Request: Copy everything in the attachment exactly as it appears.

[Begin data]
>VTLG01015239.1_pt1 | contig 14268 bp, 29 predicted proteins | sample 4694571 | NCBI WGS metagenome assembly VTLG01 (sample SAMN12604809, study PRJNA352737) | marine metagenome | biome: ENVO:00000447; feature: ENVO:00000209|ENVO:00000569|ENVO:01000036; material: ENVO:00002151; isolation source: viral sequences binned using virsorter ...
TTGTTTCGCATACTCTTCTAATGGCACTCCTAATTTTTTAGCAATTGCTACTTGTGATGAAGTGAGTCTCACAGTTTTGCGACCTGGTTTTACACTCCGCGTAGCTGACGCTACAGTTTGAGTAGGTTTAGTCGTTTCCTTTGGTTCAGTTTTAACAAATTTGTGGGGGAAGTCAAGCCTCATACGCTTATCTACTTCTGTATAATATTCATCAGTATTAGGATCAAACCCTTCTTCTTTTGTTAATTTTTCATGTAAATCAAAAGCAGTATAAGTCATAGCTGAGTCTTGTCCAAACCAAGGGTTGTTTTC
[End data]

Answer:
>VTLG01015239.1_pt1 | contig 14268 bp, 29 predicted proteins | sample 4694571 | NCBI WGS metagenome assembly VTLG01 (sample SAMN12604809, study PRJNA352737) | marine metagenome | biome: ENVO:00000447; feature: ENVO:00000209|ENVO:00000569|ENVO:01000036; material: ENVO:00002151; isolation source: viral sequences binned using virsorter ...
TTGTTTCGCATACTCTTCTAATGGCACTCCTAATTTTTTAGCAATTGCTACTTGTGATGAAGTGAGTCTCACAGTTTTGCGACCTGGTTTTACACTCCGCGTAGCTGACGCTACAGTTTGAGTAGGTTTAGTCGTTTCCTTTGGTTCAGTTTTAACAAATTTGTGGGGGAAGTCAAGCCTCATACGCTTATCTACTTCTGTATAATATTCATCAGTATTAGGATCAAACCCTTCTTCTTTTGTTAATTTTTCATGTAAATCAAAAGCAGTATAAGTCATAGCTGAGTCTTGTCCAAACCAAGGGTTGTTTTC